​Winter-proof your skin

Dec 07 2020

​Winter-proof your skin

Winter brings with it an entirely new set of challenges for your skin. From falling temperatures to indoor heating and lower air humidity, skin can be more prone to dryness and sensitivity at this time of the year. Here are our best tips for caring for your skin at winter.

Change your cleanser

Lightweight foaming cleansers feel great in summer, when sweat and sebum can be an issue, but in winter try switching to a hydrating cleanser to cleanse without damaging your skin's protective barrier.

Add a skin-plumping serum

Hydration is key for optimising skin plumpness. A hydrating serum under your day cream will add an extra layer of fullness, not to mention greater protection against dry skin.

Twice as dry? Double up on moisture

The centrally-heated air inside can be just as drying on skin as the cold weather outside, especially sensitive skin. During the winter months opt for a thicker moisturiser with a creamier consistency, unless your skin is very oily. Creams with barrier-repairing ceramides and fatty acids are good at preventing water loss and great for dry skin.

Need a moisturiser for oily skin? Try Natura Siberica’s Balancing Face Cream-Gel for oily & combination skin, £9.99 for 50ml

Add a drop of oil (or two)

A couple of drops of a good quality facial oil mixed in to your day cream, cleanser, night cream or just neat on warm, freshly-cleansed skin helps to lock in moisture and keep skin feeling soft.

Exfoliation is key

Dry skin isn't as efficient at shedding dead cells. Exfoliating once or twice weekly can help to brighten dull skin and tackle uneven pigmentation. Be careful not to over scrub is you’ll risk overstimulating oily skin (read: spots) and leave dry skin feeling even drier. The best time to exfoliate? During your night time regime, as skin doesn't have to contend with UV rays afterwards. Follow with a layer of serum or moisturiser.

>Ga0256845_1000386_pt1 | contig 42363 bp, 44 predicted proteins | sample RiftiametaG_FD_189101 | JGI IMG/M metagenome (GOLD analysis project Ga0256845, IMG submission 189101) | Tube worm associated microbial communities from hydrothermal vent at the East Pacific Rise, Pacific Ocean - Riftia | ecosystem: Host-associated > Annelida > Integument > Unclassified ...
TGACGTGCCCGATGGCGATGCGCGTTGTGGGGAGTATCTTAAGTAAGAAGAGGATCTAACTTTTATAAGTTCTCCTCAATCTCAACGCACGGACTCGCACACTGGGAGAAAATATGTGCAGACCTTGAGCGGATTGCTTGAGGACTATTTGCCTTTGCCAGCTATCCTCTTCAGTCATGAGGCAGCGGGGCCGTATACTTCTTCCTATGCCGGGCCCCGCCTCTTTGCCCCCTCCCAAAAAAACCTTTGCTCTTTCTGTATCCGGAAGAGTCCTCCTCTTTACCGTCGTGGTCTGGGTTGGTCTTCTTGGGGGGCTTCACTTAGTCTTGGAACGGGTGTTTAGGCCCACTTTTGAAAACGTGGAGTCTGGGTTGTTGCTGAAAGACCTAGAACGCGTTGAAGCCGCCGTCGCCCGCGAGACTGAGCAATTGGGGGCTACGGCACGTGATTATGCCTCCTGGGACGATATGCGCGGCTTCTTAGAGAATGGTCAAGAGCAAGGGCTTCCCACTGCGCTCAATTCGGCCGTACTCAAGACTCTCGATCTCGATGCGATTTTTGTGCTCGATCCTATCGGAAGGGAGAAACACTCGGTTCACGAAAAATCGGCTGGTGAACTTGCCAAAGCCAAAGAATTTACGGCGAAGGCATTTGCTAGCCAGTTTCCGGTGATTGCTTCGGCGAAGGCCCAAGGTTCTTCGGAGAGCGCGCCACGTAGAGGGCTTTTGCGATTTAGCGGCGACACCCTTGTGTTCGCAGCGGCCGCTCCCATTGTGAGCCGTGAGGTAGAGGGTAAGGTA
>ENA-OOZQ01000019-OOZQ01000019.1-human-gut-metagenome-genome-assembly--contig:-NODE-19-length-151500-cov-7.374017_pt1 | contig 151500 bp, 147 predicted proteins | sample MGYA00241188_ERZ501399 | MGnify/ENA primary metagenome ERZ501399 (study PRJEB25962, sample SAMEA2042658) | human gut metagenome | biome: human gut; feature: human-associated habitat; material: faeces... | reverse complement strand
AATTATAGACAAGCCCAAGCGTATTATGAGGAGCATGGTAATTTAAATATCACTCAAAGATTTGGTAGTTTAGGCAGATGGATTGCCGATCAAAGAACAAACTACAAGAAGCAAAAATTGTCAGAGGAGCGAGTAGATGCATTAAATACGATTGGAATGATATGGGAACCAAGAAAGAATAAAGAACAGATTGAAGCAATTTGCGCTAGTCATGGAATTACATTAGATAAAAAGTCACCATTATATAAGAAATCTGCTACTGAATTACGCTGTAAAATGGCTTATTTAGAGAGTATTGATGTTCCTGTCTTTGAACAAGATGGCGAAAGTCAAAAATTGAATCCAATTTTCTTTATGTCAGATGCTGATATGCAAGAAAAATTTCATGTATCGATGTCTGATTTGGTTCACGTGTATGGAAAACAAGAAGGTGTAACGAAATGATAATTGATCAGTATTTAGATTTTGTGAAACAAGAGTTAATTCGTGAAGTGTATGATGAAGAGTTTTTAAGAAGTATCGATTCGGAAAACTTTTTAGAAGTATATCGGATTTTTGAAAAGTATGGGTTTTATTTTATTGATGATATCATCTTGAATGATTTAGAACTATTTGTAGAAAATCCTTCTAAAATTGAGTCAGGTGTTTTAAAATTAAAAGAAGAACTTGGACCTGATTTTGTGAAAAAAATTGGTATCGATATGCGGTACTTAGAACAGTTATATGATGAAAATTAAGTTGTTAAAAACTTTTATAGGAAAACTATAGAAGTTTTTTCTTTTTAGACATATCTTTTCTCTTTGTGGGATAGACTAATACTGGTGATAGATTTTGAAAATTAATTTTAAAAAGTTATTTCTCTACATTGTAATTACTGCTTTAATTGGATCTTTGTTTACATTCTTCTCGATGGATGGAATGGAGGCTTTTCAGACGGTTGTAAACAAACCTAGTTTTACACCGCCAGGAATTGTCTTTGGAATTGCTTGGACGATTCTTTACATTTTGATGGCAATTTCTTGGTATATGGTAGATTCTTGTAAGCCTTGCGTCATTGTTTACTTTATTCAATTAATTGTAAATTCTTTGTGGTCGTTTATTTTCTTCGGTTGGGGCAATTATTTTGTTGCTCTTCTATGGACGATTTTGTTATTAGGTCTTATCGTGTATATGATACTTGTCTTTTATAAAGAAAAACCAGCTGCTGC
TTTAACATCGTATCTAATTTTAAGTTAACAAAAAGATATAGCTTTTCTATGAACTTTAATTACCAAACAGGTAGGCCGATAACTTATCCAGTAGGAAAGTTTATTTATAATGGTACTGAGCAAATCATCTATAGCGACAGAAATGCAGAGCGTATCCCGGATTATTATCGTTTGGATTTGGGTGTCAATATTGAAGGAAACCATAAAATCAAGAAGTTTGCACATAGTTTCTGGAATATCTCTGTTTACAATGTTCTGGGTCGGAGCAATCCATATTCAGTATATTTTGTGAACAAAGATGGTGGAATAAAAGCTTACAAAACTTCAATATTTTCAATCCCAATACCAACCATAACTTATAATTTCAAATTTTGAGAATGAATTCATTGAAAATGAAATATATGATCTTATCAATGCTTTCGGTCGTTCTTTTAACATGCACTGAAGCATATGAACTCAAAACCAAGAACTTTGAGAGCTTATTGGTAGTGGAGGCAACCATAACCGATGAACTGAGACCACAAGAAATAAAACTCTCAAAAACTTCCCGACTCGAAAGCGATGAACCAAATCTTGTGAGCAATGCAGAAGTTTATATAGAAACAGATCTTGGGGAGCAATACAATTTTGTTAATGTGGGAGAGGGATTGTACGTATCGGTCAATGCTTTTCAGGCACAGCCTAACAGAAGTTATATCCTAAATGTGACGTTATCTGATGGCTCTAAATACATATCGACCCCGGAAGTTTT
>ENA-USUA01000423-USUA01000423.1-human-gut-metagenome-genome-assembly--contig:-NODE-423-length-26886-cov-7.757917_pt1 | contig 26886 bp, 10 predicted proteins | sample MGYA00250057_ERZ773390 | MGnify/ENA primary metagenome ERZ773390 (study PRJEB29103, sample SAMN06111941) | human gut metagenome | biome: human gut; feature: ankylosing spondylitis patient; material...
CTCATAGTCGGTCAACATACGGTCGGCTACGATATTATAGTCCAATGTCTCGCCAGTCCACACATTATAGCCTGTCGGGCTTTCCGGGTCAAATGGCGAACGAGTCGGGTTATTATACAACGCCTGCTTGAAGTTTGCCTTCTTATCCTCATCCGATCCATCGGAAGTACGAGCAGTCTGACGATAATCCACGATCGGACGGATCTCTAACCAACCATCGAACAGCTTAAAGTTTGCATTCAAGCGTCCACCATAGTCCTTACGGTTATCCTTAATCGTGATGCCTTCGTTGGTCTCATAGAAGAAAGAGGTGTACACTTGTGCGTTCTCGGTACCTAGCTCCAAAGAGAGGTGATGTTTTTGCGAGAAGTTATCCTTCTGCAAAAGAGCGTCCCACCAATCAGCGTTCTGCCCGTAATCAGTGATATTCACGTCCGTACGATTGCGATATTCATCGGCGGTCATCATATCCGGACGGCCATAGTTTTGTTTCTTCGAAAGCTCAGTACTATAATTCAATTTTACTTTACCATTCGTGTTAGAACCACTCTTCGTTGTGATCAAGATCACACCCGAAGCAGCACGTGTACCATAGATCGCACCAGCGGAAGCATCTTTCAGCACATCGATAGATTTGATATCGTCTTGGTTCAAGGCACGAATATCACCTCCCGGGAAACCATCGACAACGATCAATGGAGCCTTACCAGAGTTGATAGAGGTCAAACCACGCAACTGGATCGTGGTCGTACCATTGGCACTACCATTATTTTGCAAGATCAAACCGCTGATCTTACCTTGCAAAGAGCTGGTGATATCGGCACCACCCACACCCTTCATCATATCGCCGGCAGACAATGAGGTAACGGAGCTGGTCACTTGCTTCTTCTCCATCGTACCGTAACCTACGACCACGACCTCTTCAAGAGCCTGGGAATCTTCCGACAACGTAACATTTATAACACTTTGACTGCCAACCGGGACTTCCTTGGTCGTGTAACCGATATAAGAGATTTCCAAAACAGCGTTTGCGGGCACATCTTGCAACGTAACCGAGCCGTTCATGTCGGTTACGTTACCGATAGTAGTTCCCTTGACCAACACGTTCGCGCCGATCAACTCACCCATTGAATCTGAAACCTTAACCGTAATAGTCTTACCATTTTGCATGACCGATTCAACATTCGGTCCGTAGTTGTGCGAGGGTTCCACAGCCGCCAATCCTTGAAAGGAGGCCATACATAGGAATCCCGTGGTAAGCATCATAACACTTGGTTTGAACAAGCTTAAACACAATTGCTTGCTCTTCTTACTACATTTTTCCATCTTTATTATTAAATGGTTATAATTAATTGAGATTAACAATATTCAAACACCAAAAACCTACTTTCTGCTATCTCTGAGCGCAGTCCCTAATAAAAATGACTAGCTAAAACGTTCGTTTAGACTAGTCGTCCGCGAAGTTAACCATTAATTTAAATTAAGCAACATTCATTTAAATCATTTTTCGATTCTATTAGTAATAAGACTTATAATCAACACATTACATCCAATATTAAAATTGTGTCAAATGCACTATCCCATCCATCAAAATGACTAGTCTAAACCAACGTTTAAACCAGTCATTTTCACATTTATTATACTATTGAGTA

Feed your skin from within

Hydrate skin from within with essential omega-3 fats. If your skin is lacking in essential fats, it can become dry, be more prone to peeling, cracking and inflammatory problems such as eczema and age more quickly.

Oily fish such as salmon, mackerel and sardines are excellent food sources of essential fatty acids. Aim for at least three servings of these per week, more if your skin is particularly dry or inflamed. If you’re not a huge lover of fish, vegetarian sources include raw, unsalted nuts and seeds, avocado, olive oil and starflower oil. Flax seed oil is great for dry skin. It provides the anti-inflammatory fatty acids needed to help prevent dry skin and eczema and is thought to have antiviral, antifungal, and antibacterial properties.

Specific nutrients for healthy skin

In addition to healthy foods, there are plenty of skin-supportive nutrients to keep skin looking young and healthy.

Vitamin C, found in citrus fruits and green leafy vegetables, is essential for the synthesis of collagen, and zinc (food sources of zinc include dairy products, lentils, pumpkin seeds) is needed to help metabolise vitamin A, which is essential for healthy skin. Skin problems are one of the first signs of zinc deficiency.

  • We recommend: a healthy diet rich in fresh fruits and vegetables, seeds and nuts!

Now, where did you put those gloves?